Choose EV mode, and the gasoline engine is sidelined (unless the accelerator is floored). With a fully charged battery, the i8 is good for 18 miles of electric motoring, according to the EPA. We managed 22 miles of electric motoring at 75 mph before the gas triple fired up during our highway fuel-economy test. (After the gas engine started delivering torque, it averaged a respectable 35 mpg.) The good news is that the car maintains the battery enough to keep the electric motors working as part of the hybrid system. Like every other EV this side of a Tesla, the i8 accepts the industry-standard J1772 plug (without an adapter). This means you can find a place to plug in on BMW's ChargeNow network (once an account is set up) or any other public option, at home with BMW's i charging station (or another aftermarket solution), or at home or on the road with the available TurboCord ($499), which accepts either 120-volt or 240-volt electricity. According to BMW, charging is three times quicker when using a 240-volt source. (It’s worth noting that the TurboCord was recalled this fall to fix a problem that could cause shock or fire; the defective units were replaced by BMW at no charge.)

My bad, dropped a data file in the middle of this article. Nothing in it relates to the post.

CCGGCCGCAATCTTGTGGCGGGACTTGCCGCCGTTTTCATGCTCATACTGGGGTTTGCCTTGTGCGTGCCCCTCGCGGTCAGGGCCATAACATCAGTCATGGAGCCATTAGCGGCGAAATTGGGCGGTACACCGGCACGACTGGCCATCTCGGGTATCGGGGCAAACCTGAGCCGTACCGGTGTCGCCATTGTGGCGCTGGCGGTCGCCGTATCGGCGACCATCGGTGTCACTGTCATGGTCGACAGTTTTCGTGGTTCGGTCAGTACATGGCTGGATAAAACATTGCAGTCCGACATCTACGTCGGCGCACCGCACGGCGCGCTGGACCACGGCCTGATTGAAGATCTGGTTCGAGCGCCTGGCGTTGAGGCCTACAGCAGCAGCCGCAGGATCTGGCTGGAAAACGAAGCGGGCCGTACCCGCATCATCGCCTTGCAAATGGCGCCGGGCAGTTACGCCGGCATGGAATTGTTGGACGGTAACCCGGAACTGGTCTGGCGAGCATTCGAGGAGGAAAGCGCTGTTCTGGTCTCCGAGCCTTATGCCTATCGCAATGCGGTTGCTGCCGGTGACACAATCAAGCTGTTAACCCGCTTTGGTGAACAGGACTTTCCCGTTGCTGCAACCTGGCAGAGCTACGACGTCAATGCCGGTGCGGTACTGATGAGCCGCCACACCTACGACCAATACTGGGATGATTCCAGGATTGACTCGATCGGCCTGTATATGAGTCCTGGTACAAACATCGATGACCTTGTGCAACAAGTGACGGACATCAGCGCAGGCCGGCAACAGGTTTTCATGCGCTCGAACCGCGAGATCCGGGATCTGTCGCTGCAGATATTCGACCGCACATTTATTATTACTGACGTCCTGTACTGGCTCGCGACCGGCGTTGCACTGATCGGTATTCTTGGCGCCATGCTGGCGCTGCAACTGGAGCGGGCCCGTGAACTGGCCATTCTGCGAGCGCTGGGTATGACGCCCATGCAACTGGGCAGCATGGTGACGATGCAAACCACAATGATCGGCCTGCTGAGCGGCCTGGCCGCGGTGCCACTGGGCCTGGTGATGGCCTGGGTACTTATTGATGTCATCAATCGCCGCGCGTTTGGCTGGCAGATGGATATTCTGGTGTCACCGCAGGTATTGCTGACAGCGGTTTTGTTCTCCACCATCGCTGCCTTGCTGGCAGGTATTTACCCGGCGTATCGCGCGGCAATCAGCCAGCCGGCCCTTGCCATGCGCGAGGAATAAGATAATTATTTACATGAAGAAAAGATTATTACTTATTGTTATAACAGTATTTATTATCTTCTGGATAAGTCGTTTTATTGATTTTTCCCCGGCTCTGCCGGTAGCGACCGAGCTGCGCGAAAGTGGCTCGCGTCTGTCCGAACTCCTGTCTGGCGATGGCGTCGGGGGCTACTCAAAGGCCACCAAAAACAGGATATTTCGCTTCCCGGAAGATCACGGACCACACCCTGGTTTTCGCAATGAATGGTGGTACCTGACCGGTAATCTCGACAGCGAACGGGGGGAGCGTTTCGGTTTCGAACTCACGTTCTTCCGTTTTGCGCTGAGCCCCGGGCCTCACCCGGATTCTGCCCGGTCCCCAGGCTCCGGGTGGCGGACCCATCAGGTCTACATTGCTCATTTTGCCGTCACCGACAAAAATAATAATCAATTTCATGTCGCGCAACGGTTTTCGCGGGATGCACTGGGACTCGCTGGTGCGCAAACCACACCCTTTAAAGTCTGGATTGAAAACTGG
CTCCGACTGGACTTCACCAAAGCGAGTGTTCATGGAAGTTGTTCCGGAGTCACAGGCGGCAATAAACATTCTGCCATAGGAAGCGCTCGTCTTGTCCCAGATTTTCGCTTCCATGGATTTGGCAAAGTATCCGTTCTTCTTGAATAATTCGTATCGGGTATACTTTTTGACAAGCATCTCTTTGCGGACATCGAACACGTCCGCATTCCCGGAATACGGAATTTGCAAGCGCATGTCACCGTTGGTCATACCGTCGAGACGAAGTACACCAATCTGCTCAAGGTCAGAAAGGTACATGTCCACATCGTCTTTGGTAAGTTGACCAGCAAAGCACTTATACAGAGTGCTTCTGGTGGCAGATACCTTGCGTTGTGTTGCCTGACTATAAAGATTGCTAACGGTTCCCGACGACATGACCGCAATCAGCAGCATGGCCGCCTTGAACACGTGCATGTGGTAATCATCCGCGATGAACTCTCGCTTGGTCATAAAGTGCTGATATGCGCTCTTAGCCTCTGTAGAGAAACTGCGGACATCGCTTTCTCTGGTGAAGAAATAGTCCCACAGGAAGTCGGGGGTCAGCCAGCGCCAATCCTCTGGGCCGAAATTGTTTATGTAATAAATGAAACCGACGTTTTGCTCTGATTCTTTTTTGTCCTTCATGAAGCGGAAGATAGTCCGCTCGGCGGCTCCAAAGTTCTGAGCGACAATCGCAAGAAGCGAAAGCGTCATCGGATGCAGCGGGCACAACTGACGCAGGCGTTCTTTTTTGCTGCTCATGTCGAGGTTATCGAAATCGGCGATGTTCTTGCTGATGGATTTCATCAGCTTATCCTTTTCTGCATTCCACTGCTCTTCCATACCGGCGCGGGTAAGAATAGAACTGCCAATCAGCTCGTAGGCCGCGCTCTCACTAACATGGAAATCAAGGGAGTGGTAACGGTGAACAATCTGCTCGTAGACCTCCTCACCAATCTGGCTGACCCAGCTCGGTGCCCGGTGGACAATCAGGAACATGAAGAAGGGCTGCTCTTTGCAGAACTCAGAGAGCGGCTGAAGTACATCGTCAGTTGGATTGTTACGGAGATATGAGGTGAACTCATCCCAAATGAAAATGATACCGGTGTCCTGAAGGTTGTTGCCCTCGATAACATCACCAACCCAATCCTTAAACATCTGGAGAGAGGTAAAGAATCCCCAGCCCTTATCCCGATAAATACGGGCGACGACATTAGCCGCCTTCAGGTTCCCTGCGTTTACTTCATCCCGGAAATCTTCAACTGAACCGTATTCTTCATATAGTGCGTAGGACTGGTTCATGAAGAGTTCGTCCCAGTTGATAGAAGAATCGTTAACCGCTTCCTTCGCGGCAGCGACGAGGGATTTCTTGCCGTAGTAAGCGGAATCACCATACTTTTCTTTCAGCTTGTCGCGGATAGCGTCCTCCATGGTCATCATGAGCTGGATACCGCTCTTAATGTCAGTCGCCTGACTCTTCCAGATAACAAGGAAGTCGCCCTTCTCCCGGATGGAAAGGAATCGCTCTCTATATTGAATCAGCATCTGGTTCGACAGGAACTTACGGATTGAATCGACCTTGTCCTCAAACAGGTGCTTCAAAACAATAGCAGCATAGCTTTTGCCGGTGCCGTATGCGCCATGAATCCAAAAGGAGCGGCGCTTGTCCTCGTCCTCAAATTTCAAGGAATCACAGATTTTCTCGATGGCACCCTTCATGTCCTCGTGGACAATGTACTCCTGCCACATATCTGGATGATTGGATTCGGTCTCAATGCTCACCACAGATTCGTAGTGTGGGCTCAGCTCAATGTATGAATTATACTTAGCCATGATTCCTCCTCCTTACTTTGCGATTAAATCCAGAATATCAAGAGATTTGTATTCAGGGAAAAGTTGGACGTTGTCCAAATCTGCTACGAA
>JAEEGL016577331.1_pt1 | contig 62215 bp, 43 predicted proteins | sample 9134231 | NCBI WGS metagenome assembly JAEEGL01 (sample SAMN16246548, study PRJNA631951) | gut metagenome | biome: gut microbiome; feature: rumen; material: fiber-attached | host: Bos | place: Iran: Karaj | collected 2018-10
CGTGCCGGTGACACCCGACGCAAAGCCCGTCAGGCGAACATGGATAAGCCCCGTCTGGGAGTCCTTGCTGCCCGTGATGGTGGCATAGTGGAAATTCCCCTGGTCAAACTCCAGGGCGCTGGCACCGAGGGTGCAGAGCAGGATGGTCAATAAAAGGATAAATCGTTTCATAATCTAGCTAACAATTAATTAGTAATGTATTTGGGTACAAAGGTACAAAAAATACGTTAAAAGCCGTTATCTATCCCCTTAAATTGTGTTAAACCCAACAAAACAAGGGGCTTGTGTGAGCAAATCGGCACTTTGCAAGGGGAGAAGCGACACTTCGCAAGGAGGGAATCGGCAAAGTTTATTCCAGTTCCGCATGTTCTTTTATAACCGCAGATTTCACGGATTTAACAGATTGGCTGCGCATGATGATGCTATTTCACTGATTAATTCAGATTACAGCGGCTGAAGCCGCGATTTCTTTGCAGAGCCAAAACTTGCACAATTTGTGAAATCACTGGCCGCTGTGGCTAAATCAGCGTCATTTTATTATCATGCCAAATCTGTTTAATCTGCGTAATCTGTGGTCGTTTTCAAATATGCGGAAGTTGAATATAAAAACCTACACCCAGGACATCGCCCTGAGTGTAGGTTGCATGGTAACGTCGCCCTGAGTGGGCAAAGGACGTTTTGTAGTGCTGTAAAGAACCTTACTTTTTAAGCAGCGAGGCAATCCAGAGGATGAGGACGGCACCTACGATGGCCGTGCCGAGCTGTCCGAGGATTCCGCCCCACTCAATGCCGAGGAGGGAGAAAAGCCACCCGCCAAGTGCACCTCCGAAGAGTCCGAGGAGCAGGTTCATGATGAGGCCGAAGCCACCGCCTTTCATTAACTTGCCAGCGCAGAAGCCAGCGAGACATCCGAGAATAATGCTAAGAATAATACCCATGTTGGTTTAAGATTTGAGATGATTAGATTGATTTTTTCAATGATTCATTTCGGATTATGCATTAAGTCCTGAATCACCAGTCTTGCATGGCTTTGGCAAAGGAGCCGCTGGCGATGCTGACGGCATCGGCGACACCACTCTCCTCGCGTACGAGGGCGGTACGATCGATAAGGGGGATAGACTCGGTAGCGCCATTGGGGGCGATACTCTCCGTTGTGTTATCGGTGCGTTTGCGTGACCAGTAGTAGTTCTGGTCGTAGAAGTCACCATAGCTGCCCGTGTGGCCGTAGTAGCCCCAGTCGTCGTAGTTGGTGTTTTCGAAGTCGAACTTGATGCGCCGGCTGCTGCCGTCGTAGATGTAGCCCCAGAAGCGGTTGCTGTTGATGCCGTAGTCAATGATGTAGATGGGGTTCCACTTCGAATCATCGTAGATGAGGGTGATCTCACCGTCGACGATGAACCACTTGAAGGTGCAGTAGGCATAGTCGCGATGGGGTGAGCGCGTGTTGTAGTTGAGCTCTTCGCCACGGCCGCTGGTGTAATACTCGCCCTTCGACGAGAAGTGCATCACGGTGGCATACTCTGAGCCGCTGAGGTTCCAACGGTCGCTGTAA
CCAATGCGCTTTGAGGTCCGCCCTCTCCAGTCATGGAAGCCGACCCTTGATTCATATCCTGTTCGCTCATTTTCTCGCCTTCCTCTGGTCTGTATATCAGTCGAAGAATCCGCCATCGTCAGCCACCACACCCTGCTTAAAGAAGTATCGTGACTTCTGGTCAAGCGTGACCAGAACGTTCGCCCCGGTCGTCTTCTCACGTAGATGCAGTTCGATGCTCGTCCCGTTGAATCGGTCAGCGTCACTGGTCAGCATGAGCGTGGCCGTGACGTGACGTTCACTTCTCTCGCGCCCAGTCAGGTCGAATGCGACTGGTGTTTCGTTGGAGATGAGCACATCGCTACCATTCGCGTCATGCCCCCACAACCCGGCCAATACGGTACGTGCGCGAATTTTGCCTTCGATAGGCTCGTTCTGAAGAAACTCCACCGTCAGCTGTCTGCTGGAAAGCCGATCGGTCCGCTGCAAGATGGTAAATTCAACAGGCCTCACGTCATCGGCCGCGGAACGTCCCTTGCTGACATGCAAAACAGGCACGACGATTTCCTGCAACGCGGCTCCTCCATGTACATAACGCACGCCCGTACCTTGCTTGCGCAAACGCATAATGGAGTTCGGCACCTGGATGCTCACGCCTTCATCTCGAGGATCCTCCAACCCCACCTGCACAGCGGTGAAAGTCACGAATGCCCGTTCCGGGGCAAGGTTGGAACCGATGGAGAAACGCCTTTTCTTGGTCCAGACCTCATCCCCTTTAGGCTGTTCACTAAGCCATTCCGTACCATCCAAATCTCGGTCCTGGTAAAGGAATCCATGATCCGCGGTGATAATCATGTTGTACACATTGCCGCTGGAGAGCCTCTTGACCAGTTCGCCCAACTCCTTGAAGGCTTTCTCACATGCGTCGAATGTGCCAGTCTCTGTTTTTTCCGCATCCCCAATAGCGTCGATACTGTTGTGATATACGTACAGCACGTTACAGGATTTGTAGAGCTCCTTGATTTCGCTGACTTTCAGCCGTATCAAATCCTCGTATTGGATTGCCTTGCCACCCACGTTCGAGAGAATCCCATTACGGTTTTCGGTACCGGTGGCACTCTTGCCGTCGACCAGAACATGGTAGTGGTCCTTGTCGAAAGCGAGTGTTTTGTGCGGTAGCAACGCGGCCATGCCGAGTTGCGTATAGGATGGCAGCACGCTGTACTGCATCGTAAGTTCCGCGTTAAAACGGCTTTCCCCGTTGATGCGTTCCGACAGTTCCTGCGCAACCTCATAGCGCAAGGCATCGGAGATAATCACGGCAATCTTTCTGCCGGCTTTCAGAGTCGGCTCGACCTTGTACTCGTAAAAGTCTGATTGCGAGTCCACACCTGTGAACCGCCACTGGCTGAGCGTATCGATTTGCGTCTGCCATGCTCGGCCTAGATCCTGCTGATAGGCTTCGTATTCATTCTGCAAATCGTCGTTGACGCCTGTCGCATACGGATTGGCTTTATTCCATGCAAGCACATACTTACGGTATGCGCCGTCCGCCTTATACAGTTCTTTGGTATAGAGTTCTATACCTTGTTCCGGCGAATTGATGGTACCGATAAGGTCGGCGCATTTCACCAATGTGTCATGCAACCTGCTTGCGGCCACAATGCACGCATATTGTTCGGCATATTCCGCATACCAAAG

In the default Comfort mode or in Eco Pro mode, the car starts out using battery power, blending in the gas engine as demand dictates but usually not until 65 mph or so. Slap the shift lever over to the left to activate Sport mode, however, and the engine runs all the time, making for quicker, more characterful acceleration and also charging the battery more quickly.

a car parked in front of a building: 2019 BMW i8 Roadster© Chris Doane Automotive 2019 BMW i8 Roadster